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Interview Thank You Letter

After an interview, it is polite and professional to send a thank-you letter to your interviewer. Although it may be this individual's job to conduct interviews, he or she has nonetheless devoted an important amount of time to discuss your qualifications and achievements.

Thank-you letters can vary in length from a few sentences to a few paragraphs depending upon how you would like to utilize the letter. A thank-you note can accomplish the following:

  • Thank the interviewer for his or her time, which is done easily by simply writing "Thank you" or "I would like to thank you" at the beginning of the letter.
  • Emphasize your qualifications. You may include phrases like "With my strong communication skills, I believe that I would be an asset to your firm" or "With my determination for success and ability to work well with others, I would be a strong resource at your organization". You don't need to include details about your qualifications if you have already discussed them at the interview. Simply recap one or two of your most outstanding merits or strengths. However, you can also use the thank-you letter to mention skills or experience you offer that you did not get to discuss at the interview.
  • Integrate an opportunity for continuing communication with the interviewer and/or the employer. Even if you don't think the interview went smoothly, write your thank-you letter with confidence. Indicate that you continue to be interested in the position. Statements such as "I am interested in starting a career at (name of employer)" or "I would be willing to discuss my interest again with you at your convenience" will keep channels open for other interviews or perhaps an offer.

If your interviewer told you that he or she would pass your resume to someone else, express your appreciation and state your enthusiasm to meet this person. Employers want to know that you are excited about the possibility of employment and that you are eager to continue the interview process. This correspondence paves the way for further contact from the interviewer or another person at the company.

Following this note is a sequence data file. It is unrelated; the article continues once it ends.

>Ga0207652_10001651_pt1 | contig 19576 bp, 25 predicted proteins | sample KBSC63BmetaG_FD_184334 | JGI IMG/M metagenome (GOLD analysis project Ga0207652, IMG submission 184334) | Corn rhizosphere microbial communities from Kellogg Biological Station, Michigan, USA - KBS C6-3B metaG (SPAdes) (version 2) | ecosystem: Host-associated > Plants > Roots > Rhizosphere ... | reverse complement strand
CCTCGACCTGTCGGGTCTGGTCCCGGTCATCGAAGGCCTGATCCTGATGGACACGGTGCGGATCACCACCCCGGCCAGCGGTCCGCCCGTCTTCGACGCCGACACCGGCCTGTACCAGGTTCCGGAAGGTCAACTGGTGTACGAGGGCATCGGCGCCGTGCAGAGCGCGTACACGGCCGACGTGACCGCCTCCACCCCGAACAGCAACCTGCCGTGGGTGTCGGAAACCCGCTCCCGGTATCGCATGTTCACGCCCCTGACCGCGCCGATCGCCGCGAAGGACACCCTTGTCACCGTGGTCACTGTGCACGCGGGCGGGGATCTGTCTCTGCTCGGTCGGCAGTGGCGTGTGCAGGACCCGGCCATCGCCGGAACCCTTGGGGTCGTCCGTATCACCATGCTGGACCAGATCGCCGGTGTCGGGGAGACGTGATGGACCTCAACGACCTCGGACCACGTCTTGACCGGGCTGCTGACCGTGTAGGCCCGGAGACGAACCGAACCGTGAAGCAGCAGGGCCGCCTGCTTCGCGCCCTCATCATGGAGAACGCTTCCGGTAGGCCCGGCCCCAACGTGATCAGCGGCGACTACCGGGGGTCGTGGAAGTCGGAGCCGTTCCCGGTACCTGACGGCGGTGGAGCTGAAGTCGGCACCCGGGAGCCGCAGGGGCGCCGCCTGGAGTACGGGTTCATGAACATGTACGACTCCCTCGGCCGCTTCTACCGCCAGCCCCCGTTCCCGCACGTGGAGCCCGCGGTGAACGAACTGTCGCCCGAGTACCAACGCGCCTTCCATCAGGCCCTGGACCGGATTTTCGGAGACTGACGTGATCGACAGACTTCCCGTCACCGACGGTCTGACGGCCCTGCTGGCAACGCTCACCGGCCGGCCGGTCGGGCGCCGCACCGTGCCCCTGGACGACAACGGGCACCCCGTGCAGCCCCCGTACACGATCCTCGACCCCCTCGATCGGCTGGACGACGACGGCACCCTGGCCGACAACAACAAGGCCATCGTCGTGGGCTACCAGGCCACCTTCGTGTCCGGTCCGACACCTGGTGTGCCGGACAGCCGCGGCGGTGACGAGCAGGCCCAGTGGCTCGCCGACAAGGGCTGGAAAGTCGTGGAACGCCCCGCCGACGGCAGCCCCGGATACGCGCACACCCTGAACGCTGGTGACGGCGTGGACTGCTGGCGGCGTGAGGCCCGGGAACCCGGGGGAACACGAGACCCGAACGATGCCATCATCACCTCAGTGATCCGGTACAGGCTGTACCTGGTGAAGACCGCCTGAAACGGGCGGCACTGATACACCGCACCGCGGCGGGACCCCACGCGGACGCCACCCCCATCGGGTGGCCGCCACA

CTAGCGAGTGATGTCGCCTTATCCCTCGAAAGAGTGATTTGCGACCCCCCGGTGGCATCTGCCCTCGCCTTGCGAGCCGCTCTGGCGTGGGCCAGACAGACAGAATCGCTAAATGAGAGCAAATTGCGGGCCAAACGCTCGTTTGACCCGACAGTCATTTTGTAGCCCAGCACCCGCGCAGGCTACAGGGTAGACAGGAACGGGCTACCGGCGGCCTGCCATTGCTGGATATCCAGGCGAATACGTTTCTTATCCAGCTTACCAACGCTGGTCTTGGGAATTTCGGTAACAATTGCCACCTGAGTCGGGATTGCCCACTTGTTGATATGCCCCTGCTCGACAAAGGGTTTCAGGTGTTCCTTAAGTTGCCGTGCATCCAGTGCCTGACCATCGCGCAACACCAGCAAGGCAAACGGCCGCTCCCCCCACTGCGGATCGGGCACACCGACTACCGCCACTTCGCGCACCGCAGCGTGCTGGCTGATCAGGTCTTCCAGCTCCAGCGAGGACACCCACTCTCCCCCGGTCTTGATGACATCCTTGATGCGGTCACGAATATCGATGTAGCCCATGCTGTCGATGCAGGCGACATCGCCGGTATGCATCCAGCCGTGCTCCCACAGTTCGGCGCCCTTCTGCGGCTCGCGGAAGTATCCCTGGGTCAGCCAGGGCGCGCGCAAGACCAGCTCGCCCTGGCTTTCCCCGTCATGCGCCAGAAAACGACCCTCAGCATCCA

In addition to keeping communication open, sending a thank-you letter will tell the interviewer that you already have the polished etiquette skills of a professional employee. In general, you should type your thank-you letters and envelopes in business form. In some cases, you may feel it is appropriate to hand write a thank-you note to the interviewer. If you choose this method, make sure that your handwriting is very legible and use plain stationery.

Thank-you letters should be sent promptly within a few days after the interview. Make sure that you have the correct spelling of the interviewer's name, title, and mailing address. As with your resume and cover letter, correct format and spelling are essential. Carefully proofread your thank-you letters.

If you interview with more than one person at an organization, it is appropriate to send a letter to each person you have met. At some on-site interviews, you may see many people during your visit. Even if you interview with 20 different people, it is a good idea to write to each one. Try to reflect on something you discussed with each individual. Try to make each letter a bit different when you are writing to several people at one employer.

Don't underestimate the power of etiquette and attention to detail. The interview does not end when you head for the door. The possibility of an offer continues with the thank-you letter.


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